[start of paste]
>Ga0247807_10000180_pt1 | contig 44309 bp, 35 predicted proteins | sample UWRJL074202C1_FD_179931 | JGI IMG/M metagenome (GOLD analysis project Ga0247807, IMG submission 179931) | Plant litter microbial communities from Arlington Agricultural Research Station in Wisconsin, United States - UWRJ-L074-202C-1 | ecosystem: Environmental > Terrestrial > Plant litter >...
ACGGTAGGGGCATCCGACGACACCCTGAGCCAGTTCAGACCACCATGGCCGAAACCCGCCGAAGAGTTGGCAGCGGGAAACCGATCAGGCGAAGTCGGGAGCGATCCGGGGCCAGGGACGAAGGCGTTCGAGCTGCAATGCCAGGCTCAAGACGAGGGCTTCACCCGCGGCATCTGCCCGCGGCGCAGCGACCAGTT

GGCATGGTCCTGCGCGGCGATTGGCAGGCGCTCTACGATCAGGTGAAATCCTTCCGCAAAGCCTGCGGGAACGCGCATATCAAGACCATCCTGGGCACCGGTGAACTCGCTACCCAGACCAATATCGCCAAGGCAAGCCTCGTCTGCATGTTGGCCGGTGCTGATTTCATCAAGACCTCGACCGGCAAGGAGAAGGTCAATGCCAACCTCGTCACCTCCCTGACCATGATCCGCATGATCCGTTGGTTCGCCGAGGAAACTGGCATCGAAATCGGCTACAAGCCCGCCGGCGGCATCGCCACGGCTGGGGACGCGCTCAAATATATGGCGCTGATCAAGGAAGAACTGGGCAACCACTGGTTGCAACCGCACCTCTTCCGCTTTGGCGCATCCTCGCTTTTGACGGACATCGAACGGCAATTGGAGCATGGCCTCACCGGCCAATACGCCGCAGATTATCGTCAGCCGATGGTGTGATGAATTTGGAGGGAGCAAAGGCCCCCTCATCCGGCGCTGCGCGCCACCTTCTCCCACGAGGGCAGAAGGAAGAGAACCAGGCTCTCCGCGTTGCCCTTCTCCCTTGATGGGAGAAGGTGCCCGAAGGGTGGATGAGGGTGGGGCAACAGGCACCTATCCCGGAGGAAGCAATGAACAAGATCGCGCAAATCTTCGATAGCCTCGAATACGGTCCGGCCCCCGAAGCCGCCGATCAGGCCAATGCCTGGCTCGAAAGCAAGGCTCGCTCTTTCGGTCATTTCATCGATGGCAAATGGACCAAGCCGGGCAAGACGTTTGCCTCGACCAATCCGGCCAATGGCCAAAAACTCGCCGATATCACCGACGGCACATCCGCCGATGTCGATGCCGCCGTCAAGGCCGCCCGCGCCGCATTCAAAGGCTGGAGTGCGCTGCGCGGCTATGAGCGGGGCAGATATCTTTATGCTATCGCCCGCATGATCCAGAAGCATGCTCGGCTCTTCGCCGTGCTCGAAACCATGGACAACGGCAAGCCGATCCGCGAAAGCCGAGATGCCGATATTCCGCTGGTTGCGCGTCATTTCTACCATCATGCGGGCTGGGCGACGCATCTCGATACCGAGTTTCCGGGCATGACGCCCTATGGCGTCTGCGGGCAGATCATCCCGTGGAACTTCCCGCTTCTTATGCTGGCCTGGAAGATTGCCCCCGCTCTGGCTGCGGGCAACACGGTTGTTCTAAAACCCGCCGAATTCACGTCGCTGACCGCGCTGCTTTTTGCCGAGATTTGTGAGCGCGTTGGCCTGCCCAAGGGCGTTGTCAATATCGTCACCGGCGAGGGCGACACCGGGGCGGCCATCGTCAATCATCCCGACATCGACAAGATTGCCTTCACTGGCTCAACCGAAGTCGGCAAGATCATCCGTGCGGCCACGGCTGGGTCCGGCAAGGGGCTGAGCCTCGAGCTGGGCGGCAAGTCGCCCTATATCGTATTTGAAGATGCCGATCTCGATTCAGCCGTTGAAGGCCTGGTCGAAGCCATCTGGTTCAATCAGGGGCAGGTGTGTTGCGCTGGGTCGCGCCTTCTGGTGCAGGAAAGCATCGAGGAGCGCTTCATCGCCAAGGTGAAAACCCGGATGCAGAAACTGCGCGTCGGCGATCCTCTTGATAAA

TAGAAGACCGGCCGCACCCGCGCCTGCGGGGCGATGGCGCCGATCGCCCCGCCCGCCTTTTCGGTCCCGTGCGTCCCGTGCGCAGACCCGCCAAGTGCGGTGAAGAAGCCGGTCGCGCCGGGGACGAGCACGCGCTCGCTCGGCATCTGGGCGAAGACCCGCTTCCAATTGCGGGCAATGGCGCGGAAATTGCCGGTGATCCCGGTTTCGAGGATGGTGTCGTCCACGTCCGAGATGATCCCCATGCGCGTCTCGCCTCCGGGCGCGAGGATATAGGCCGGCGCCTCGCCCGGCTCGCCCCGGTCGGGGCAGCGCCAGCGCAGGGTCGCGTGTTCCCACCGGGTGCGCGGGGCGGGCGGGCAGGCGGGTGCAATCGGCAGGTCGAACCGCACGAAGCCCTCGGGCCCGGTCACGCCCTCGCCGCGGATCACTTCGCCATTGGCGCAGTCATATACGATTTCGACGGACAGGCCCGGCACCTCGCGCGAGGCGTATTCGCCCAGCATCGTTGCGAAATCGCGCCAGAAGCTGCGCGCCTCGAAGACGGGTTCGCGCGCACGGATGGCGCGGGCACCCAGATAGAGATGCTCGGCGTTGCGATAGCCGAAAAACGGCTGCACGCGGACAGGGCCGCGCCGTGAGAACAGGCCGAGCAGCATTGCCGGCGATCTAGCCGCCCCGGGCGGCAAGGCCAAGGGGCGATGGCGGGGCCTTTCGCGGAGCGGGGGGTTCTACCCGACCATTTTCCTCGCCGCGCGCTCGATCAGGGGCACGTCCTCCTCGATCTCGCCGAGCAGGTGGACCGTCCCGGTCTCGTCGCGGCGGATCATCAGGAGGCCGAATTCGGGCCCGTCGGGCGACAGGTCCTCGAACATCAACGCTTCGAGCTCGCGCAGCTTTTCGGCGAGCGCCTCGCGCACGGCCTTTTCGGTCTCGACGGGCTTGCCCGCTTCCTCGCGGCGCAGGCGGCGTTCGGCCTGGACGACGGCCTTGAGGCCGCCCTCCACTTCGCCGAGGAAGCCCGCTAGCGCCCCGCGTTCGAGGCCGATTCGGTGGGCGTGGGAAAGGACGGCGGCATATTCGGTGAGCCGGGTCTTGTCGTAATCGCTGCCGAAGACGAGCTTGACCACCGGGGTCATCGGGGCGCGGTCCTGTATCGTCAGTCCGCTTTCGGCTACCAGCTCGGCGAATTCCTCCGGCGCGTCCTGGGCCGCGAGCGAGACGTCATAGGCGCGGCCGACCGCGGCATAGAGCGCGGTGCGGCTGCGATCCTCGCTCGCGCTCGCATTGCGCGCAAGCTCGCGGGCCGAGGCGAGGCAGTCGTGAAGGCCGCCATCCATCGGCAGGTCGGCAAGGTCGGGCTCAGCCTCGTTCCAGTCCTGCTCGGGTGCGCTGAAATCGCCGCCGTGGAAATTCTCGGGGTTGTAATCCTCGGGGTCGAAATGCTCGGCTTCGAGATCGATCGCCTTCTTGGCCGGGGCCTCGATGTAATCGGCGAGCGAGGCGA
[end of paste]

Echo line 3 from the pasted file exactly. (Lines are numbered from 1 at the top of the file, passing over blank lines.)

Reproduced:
GGCATGGTCCTGCGCGGCGATTGGCAGGCGCTCTACGATCAGGTGAAATCCTTCCGCAAAGCCTGCGGGAACGCGCATATCAAGACCATCCTGGGCACCGGTGAACTCGCTACCCAGACCAATATCGCCAAGGCAAGCCTCGTCTGCATGTTGGCCGGTGCTGATTTCATCAAGACCTCGACCGGCAAGGAGAAGGTCAATGCCAACCTCGTCACCTCCCTGACCATGATCCGCATGATCCGTTGGTTCGCCGAGGAAACTGGCATCGAAATCGGCTACAAGCCCGCCGGCGGCATCGCCACGGCTGGGGACGCGCTCAAATATATGGCGCTGATCAAGGAAGAACTGGGCAACCACTGGTTGCAACCGCACCTCTTCCGCTTTGGCGCATCCTCGCTTTTGACGGACATCGAACGGCAATTGGAGCATGGCCTCACCGGCCAATACGCCGCAGATTATCGTCAGCCGATGGTGTGATGAATTTGGAGGGAGCAAAGGCCCCCTCATCCGGCGCTGCGCGCCACCTTCTCCCACGAGGGCAGAAGGAAGAGAACCAGGCTCTCCGCGTTGCCCTTCTCCCTTGATGGGAGAAGGTGCCCGAAGGGTGGATGAGGGTGGGGCAACAGGCACCTATCCCGGAGGAAGCAATGAACAAGATCGCGCAAATCTTCGATAGCCTCGAATACGGTCCGGCCCCCGAAGCCGCCGATCAGGCCAATGCCTGGCTCGAAAGCAAGGCTCGCTCTTTCGGTCATTTCATCGATGGCAAATGGACCAAGCCGGGCAAGACGTTTGCCTCGACCAATCCGGCCAATGGCCAAAAACTCGCCGATATCACCGACGGCACATCCGCCGATGTCGATGCCGCCGTCAAGGCCGCCCGCGCCGCATTCAAAGGCTGGAGTGCGCTGCGCGGCTATGAGCGGGGCAGATATCTTTATGCTATCGCCCGCATGATCCAGAAGCATGCTCGGCTCTTCGCCGTGCTCGAAACCATGGACAACGGCAAGCCGATCCGCGAAAGCCGAGATGCCGATATTCCGCTGGTTGCGCGTCATTTCTACCATCATGCGGGCTGGGCGACGCATCTCGATACCGAGTTTCCGGGCATGACGCCCTATGGCGTCTGCGGGCAGATCATCCCGTGGAACTTCCCGCTTCTTATGCTGGCCTGGAAGATTGCCCCCGCTCTGGCTGCGGGCAACACGGTTGTTCTAAAACCCGCCGAATTCACGTCGCTGACCGCGCTGCTTTTTGCCGAGATTTGTGAGCGCGTTGGCCTGCCCAAGGGCGTTGTCAATATCGTCACCGGCGAGGGCGACACCGGGGCGGCCATCGTCAATCATCCCGACATCGACAAGATTGCCTTCACTGGCTCAACCGAAGTCGGCAAGATCATCCGTGCGGCCACGGCTGGGTCCGGCAAGGGGCTGAGCCTCGAGCTGGGCGGCAAGTCGCCCTATATCGTATTTGAAGATGCCGATCTCGATTCAGCCGTTGAAGGCCTGGTCGAAGCCATCTGGTTCAATCAGGGGCAGGTGTGTTGCGCTGGGTCGCGCCTTCTGGTGCAGGAAAGCATCGAGGAGCGCTTCATCGCCAAGGTGAAAACCCGGATGCAGAAACTGCGCGTCGGCGATCCTCTTGATAAA